What now after Nigeria's Boko Haram ceasefire fiasco?
The latest Boko Haram video in which its leader Abubakar Shekau denies any ceasefire talks between his group and Nigerian officials will come as a huge embarrassment to the government, reports the BBC's Africa Security Correspondent Tomi Oladipo.
The militant leader has directly contradicted government claims that the ceasefire would set the stage for the release of more than 200 schoolgirls abducted in April from Chibok town.
With the presidential elections just three months away, any chances of having a peaceful vote in north-eastern Nigeria are unlikely.
Analysts now suggest it might be time to rethink any diplomatic solution to the crisis and instead concentrate efforts on restoring the stability of the nation.
Shekau's defiance in the video did not come as a surprise to many.
In fact it was the government's announcement of a truce that provoked scepticism among Nigerians, even if some of the Chibok community said they were "cautiously optimistic".
Much of the handling of the crisis over the last six months has hinged on securing the release of the schoolgirls.
While Shekau says the girls have now converted to Islam and been "married off", there might still be the possibility of a swap for Boko Haram members in custody of the government. The insurgent group has long demanded the release of its men from prison.
So far, attempts at dialogue have not led to any cessation of violence. Only a few weeks ago, Nigerian government officials seemed certain they had agreed a truce but Boko Haram militants and Nigerian security forces clashed shortly after the announcement.
So where does the government go from here?
Veteran diplomat Bolaji Akinyemi suggests that the government needs to rethink its strategy.
"We can accept this latest [Boko Haram] video at face value that this group is not willing to talk," he says.
"The government needs to stop sending mixed signals about the possibilities and now consider that maybe the solution is a military one. Unfortunately we have to accept that the loss of lives is inevitable and maybe we need to prepare ourselves for that."
Mr Akinyemi was part of a presidential committee tasked to come up with recommendations for a solution to the insecurity.
One of its findings was that security agencies needed improved training and equipment to stand up to the Boko Haram challenge.
Who are Boko Haram?
- Founded in 2002
- Initially focused on opposing Western education - Boko Haram means "Western education is forbidden" in the Hausa language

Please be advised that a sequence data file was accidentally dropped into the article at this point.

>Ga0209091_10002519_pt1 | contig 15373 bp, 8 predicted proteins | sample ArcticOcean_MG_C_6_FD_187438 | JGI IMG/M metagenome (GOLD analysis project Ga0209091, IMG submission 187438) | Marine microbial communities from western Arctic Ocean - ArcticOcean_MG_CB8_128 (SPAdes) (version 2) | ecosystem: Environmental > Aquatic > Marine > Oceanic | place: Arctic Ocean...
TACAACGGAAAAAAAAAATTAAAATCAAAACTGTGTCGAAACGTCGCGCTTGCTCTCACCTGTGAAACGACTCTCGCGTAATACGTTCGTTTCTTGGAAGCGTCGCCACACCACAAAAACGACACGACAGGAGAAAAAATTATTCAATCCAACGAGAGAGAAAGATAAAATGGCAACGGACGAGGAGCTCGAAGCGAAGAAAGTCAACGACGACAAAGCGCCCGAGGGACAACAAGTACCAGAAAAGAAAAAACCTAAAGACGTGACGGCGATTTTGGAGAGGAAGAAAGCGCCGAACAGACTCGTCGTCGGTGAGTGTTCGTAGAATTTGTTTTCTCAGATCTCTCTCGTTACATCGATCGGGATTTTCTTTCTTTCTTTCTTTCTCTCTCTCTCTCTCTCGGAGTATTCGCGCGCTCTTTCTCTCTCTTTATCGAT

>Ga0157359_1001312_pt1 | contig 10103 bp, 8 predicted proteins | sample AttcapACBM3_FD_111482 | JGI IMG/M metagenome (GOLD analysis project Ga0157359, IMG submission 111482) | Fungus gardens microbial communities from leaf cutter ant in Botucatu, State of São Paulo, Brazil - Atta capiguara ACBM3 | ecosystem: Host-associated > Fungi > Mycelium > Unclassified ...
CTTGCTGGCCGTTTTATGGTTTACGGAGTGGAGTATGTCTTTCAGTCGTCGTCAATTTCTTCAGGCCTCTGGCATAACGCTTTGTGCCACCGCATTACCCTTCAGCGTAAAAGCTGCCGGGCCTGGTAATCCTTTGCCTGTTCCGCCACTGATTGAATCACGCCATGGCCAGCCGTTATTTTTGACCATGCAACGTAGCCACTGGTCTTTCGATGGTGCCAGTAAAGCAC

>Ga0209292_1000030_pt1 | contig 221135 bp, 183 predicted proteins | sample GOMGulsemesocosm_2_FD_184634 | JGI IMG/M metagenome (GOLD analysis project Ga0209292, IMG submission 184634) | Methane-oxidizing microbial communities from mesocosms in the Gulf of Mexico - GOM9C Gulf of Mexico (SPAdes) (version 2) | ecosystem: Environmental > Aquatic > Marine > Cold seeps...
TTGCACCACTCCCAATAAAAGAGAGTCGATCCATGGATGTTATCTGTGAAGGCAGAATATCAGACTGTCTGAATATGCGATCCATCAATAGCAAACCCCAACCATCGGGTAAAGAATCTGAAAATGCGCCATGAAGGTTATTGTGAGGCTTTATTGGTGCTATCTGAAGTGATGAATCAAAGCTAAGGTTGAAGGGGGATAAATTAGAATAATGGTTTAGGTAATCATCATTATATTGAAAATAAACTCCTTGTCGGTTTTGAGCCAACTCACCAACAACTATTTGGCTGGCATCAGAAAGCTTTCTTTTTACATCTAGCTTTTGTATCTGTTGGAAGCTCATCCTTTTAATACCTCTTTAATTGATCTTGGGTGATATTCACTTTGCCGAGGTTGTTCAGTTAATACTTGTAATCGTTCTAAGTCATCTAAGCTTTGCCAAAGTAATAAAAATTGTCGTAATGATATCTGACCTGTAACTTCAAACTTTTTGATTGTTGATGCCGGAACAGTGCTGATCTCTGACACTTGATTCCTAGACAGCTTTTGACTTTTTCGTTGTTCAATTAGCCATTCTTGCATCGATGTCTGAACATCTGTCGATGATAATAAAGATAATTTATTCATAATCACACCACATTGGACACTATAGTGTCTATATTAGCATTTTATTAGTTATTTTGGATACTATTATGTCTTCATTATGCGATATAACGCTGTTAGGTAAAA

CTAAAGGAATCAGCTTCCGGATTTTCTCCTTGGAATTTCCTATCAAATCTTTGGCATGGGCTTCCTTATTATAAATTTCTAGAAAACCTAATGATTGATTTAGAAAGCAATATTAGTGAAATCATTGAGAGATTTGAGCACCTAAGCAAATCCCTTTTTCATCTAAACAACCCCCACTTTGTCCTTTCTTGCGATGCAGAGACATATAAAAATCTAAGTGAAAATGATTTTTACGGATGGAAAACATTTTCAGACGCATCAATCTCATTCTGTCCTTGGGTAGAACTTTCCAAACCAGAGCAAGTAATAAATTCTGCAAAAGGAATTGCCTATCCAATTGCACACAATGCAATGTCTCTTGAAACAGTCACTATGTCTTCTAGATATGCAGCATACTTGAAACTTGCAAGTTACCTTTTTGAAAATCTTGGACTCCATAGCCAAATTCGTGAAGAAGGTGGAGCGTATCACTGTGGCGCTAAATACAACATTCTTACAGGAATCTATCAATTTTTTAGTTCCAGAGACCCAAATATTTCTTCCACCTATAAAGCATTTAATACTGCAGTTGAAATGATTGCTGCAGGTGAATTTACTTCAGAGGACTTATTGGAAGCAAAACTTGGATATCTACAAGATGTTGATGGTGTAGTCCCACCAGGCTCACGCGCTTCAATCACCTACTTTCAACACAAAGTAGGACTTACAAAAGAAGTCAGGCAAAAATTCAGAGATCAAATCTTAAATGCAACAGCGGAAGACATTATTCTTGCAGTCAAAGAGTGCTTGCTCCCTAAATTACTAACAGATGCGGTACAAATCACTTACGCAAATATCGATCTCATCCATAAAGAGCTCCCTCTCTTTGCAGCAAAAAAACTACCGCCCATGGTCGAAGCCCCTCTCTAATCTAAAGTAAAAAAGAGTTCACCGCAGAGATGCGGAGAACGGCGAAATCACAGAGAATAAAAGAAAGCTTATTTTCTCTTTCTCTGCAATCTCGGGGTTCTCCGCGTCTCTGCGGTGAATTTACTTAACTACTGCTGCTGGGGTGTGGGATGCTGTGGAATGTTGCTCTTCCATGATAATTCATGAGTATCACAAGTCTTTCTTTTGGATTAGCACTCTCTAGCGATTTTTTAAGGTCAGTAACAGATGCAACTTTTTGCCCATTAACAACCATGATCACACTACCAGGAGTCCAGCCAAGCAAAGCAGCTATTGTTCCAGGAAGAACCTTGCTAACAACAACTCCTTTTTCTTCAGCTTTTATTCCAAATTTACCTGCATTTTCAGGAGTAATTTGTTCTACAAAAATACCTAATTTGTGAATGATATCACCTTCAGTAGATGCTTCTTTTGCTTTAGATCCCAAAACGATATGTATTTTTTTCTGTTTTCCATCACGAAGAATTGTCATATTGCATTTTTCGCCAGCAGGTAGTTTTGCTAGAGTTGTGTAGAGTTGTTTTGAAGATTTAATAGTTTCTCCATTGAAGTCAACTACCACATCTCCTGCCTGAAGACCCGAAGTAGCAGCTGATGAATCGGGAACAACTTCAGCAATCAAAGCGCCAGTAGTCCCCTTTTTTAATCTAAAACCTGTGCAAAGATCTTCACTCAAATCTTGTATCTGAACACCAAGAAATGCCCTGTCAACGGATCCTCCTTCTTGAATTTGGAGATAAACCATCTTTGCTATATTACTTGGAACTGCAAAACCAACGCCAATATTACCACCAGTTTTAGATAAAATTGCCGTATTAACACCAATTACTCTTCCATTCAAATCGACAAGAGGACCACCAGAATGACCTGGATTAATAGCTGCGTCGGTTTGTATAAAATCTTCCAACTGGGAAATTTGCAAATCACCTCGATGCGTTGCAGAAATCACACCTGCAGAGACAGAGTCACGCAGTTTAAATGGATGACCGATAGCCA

- Launched military operations in 2009 to create Islamic state
- Thousands killed, mostly in north-eastern Nigeria - also attacked police and UN headquarters in capital, Abuja
- Some three million people affected
- Declared terrorist group by US in 2013
If any changes have since been made, they have not stopped Boko Haram on its territorial quest.
Nigeria's general elections are expected to be held in February and there is every indication that the process will be bloody if it goes ahead in the north-eastern states of Borno, Adamawa and Yobe, where Boko Haram has its strongholds.
It is also unlikely that civilians there will be convinced to cast their votes in a democratic system that is antithetical to Boko Haram's central objective - to instil its radical form of Islamic rule.
Nigerian journalist Ahmad Salkida - who has recently had rare access to the group - says that the sect believes its "brand of Sharia is superior to the [Nigerian] constitution".
It appears the government is now fighting not just for the territorial integrity of the nation but also for the very existence of the Nigerian state.
Mr Akinyemi thinks there are few other options. "Even if you ask Boko Haram to hold on to the territory they have, it would not restrain them."
The latest major town to fall to the militants is Mubi in Adamawa State.
Military sources say the soldiers there would have been well equipped to repel any rampaging Boko Haram fighters but, not for the first time, the soldiers fled alongside residents as the attackers arrived.
They left behind resources, including military hardware, that could sustain the insurgents for much longer. It is a trend that should deeply trouble the authorities.
A tenuous possibility is that the military has not gone on the offensive because of the ceasefire order, although a recent statement from the defence headquarters said that a "highly coordinated air bombardment is already yielding required results in the mission to repel the unwarranted attacks on citizens" in the north-east.
Desertions in the face of battle
Such teamwork between the air force and ground troops was successful when the military prevented Boko Haram from taking over Konduga, near Maiduguri, to public acclaim in September.
The belief that Boko Haram informants have infiltrated certain army units appears to have damaged morale among soldiers on the frontline, who now fear that their own brave efforts could be wasted. Hence the common desertions in the face of battle.
"Any cases of infiltration, if any, would not be significant enough to undermine the combat efficiency of the military and its capacity to bring the military campaign to a successful conclusion," asserts Major Lancelot Anyanya (Retired), a security analyst.
"Where the issue is radicalisation, you have to look to fight long-term with arms and counter-ideology. Build up the military but also consider and address what drives people into these groups."
In the meantime Boko Haram has taken over several towns and seeks to control more.
The government, on the other hand, is hoping to reassert Nigeria's sovereignty. A new phase looms in this bloody conflict.